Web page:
Earlier trips to Shanghai already taught me that looking at China with an air of Western superiority is ill-advisable. While rural areas are still developing, urban areas are so far ahead in some aspects that at times, Shanghai felt like science-fiction. In moving from Amsterdam to Shanghai and started as a strategist at Seventy Agency, my biggest challenge has been a professional one; trying to understand the different media landscape.
One thing that hindered me is assuming that Chinese counterparts are merely different in appearance than the Western counterparts that are blocked here. Using examples and calling apps ‘the Facebook of China’ gives handles for understanding, but it’s troublesome because it hinders a deeper understanding. In fact, describing apps on a one-by-one basis fails to provide much context on how the Chinese market works, which is inherently differently than Western ones.
As a fresh foreigner, I’m still waiting on documents that allow me to open a bank account, so I’m part of a minority in Shanghai that carries cash. Modern citizens in urban China pay everything with their phones, thanks to WeChat and Alipay. Even street musicians and beggars have QR codes that allow people to donate.
One of the reasons for China’s mobile payment success is that its rising economy coincided with the advent of the smartphone, and that at the same time the country lacked usage of credit and debit cards. It thus jumped from cash to mobile payment instantly, skipping the step of plastic card payment, which most Western countries are going through now— and it also largely skipped email usage. Even in business environments, workers mostly use WeChat or QQ for instant messaging and file sharing.
Scanning QR codes to pay — coupled with functionalities of the smartphone — has created tons of new business models. It’s not just paying at counters for the things you’ve bought. In shopping malls you can scan karaoke booths, and the booths will know who you are when you enter, save your songs, or even broadcast them if you like. QR codes on tables in a restaurants will open the menu within WeChat, from which you can select dishes, order and automatically pay. Because it’s a unique QR code, it already knows your table number.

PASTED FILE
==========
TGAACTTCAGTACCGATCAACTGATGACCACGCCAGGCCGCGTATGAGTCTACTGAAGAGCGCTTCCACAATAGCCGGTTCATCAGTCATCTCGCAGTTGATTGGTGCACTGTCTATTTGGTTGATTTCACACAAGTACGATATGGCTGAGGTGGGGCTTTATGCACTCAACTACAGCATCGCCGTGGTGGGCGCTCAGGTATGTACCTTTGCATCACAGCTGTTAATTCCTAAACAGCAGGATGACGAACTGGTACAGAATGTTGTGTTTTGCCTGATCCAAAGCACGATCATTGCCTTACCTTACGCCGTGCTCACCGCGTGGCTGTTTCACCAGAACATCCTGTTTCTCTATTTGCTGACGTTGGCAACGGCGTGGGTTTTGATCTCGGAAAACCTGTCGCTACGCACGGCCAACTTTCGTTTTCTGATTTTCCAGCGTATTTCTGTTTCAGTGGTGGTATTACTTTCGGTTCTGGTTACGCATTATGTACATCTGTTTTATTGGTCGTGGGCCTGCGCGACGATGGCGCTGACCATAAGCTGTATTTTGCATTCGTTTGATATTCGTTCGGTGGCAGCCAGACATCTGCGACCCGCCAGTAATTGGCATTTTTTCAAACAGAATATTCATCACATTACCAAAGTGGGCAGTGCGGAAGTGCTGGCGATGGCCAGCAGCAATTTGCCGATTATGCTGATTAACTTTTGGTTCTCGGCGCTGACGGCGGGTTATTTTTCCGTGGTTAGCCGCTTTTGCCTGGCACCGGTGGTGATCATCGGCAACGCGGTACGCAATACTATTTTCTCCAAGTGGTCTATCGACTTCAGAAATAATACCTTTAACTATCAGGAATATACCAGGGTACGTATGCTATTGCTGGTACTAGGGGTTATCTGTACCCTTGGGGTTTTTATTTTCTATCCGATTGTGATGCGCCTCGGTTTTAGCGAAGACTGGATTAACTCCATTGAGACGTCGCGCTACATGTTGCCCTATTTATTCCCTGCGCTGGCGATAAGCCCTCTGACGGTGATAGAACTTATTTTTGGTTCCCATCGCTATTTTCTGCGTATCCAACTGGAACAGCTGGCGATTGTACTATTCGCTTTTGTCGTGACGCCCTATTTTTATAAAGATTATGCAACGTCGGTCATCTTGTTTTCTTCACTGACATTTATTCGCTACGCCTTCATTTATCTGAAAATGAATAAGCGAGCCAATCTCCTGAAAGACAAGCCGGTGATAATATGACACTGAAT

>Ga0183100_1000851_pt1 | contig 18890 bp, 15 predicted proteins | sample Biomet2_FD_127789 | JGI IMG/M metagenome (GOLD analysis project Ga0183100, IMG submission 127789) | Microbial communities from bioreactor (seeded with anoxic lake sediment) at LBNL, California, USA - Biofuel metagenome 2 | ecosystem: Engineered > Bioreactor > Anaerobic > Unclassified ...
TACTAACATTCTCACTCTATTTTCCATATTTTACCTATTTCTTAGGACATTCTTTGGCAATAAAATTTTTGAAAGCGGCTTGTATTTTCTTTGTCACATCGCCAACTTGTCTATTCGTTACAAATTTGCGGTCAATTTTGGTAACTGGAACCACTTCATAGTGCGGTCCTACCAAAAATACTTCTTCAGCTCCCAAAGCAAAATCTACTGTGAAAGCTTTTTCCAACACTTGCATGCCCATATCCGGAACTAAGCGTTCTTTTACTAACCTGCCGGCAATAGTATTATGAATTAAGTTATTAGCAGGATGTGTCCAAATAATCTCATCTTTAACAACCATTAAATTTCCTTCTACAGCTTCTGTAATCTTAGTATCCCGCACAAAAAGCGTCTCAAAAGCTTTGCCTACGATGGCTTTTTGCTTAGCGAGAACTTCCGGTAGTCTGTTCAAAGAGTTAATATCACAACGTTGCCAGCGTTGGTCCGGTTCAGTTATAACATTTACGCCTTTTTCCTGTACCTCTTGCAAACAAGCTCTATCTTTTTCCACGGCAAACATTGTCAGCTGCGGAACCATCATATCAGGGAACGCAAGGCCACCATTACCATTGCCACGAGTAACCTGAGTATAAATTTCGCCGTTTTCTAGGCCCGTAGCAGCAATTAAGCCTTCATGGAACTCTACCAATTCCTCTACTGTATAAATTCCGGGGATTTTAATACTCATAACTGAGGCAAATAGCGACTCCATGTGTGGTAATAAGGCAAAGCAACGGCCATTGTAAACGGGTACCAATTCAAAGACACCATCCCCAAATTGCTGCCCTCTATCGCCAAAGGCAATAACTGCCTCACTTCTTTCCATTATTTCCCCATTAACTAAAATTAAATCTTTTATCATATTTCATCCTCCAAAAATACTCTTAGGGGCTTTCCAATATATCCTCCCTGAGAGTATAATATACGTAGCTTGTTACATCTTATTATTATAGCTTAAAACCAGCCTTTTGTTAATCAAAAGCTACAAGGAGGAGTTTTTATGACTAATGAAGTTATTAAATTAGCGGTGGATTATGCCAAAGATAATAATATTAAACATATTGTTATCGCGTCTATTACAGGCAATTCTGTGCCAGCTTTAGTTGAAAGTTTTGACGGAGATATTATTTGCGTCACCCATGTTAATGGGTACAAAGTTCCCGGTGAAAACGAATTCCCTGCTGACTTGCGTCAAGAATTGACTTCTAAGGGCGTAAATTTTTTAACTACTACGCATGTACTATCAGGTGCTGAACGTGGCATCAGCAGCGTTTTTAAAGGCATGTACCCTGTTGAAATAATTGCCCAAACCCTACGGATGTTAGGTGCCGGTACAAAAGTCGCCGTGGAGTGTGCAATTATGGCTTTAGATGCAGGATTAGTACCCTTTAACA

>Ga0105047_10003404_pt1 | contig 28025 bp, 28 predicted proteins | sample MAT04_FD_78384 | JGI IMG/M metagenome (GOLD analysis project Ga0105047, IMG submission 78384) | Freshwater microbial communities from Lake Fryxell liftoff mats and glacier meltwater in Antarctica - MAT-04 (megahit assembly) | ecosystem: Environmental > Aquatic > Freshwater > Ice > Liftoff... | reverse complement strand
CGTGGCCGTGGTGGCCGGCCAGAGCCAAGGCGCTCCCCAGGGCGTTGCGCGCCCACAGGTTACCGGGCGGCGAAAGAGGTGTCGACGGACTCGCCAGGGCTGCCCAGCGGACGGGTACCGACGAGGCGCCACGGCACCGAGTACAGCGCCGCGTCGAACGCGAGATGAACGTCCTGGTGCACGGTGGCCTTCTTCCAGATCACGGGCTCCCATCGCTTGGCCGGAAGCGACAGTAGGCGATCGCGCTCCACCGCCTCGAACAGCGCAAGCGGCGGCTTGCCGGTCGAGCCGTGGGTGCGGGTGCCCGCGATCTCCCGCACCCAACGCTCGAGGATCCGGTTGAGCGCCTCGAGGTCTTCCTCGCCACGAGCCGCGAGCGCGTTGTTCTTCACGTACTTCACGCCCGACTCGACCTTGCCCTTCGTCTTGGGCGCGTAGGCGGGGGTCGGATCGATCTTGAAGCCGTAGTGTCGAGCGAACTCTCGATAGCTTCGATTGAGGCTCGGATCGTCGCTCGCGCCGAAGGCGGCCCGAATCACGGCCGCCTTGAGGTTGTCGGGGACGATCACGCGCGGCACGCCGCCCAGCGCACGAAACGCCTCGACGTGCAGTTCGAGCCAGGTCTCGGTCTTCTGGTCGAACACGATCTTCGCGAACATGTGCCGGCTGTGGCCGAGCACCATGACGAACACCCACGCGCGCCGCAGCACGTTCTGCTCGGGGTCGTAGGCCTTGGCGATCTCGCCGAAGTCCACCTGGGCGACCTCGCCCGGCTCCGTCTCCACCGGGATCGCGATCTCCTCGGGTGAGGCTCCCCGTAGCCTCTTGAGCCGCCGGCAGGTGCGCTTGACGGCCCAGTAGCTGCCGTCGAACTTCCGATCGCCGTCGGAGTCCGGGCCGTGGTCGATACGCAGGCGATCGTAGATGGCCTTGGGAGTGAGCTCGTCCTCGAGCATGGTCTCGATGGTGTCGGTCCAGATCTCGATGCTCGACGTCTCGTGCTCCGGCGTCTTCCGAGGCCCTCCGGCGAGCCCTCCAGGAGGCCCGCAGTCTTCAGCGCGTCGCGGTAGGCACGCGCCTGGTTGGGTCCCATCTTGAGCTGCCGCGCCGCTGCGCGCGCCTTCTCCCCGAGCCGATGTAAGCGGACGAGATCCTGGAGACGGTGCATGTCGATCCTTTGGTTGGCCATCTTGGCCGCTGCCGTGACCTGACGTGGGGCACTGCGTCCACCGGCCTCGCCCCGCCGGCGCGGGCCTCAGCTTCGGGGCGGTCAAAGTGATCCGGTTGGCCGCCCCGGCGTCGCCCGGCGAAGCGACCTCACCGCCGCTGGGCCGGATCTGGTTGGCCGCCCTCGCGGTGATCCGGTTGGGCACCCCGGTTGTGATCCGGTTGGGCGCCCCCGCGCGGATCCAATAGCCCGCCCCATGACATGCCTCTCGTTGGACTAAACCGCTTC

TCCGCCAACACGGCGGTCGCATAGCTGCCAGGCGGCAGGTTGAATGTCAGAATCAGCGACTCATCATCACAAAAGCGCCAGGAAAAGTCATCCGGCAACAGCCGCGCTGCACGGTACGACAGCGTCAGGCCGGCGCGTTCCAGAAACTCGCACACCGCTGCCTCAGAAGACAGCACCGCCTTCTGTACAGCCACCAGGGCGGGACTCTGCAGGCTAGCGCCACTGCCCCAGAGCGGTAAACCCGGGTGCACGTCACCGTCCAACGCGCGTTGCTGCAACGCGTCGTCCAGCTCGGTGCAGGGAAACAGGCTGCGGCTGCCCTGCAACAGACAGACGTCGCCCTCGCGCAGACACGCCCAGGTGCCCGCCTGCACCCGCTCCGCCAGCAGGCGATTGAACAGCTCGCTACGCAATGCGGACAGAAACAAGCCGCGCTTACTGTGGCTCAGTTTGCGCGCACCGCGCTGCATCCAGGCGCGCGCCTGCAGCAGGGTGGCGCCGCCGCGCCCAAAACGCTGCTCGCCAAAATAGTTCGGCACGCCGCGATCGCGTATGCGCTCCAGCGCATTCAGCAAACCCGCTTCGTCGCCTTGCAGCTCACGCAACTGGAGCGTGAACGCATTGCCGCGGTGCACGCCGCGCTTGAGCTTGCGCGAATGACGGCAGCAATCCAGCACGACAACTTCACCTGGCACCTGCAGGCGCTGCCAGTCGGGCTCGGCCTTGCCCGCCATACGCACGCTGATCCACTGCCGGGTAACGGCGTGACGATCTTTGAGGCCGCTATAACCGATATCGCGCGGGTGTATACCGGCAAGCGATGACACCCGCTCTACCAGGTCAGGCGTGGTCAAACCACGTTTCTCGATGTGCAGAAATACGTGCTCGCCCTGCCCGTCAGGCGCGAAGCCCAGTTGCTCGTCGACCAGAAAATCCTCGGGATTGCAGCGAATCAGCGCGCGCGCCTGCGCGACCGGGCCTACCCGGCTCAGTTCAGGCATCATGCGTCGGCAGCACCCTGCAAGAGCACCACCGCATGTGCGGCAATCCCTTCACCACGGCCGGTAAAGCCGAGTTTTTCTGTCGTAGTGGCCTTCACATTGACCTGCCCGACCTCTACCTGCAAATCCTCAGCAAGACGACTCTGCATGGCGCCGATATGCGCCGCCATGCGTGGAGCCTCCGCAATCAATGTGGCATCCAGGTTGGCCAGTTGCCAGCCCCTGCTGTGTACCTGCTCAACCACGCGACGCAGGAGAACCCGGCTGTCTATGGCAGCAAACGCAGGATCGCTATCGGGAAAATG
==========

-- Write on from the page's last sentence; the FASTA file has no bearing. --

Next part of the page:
Through the smartphone, functionalities get mixed. Take the shared bicycles on every street corner. They open after scanning (some also adjust the saddle to the height you saved in the app), and after you made your trip, simply closing the lock will handle your payment. Thanks to your GPS, your trip is stored along with other rides you’ve made, and if you want, you can compare yourself to your friends.
Customer journeys in the West often involve a lot of switching between sites. You search Google, you read Buzzfeed’s gift guide and see a Beats Pill+ bluetooth speaker, you browse YouTube for an unboxing videos, you check Apple’s website on the speaker, but after seeing the comparison test on Wired you select on the UE Boom 2. On Pricerunner you check the prices, after you buy it from Amazon. Social media isn’t really for buying, but rather for awareness.
Dissecting China’s customer journey — at least for a Westerner like me — is much more messy. Take the behemoth that is the WeChat app. It’s an operating system in itself, as it’s used for instant messaging, (video) calling, paying, shopping, meeting new people nearby, games, file transfer, and it functions as a newsfeed. WeChat has over half a million mini-programs, for getting someone to pick up your dirty laundry, topping up your electricity account, or ordering a tax. You can follow brands such as Nike or Tommy Hilfiger and from their feeds instantly order their products. (Imagine doing that on Facebook.)
Through the conglomeration of functionalities, shopping experience are often a mixture of discovery and purchase, brands and platforms making full use of the two being much more seamless than in the West. Take Meipai, a video streaming app, that integrates shopping. You see your influencer put on a lipstick you didn’t even know you where looking for, you ask her to put on a more darker shade of red, you decide you like it and buy it instantly.
Or take Pinduoduo, an app that lets people group up on WeChat, shop together and order items in bulk, directly from the manufacturer. The app is so successful because people share the bulk order on their feed, and invite friends through instant messaging. There’s Tmall, a huge marketplace for brands to sell their products, which added lots of functions to ensure that consumer don’t need to leave the app to find information elsewhere. It includes reviews on products, video streaming, social networking, and easy payment through Alipay. Taobao, Tmall’s
Data to consumer’s benefit
These practises generate tons of data. Scanning the restaurant’s table to open the menu provides the restaurant a ton of data on me, and if upon scanning I also choose to follow the restaurant on WeChat (they’ll often give discount when you do), they can also send me promotions directly.